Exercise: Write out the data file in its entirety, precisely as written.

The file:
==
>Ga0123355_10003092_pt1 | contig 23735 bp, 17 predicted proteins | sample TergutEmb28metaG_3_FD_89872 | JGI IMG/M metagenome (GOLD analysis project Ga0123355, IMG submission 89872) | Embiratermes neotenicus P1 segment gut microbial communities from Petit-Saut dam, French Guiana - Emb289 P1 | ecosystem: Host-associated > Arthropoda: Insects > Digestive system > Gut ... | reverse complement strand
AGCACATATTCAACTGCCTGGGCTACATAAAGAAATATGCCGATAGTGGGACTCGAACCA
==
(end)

>Ga0123355_10003092_pt1 | contig 23735 bp, 17 predicted proteins | sample TergutEmb28metaG_3_FD_89872 | JGI IMG/M metagenome (GOLD analysis project Ga0123355, IMG submission 89872) | Embiratermes neotenicus P1 segment gut microbial communities from Petit-Saut dam, French Guiana - Emb289 P1 | ecosystem: Host-associated > Arthropoda: Insects > Digestive system > Gut ... | reverse complement strand
AGCACATATTCAACTGCCTGGGCTACATAAAGAAATATGCCGATAGTGGGACTCGAACCA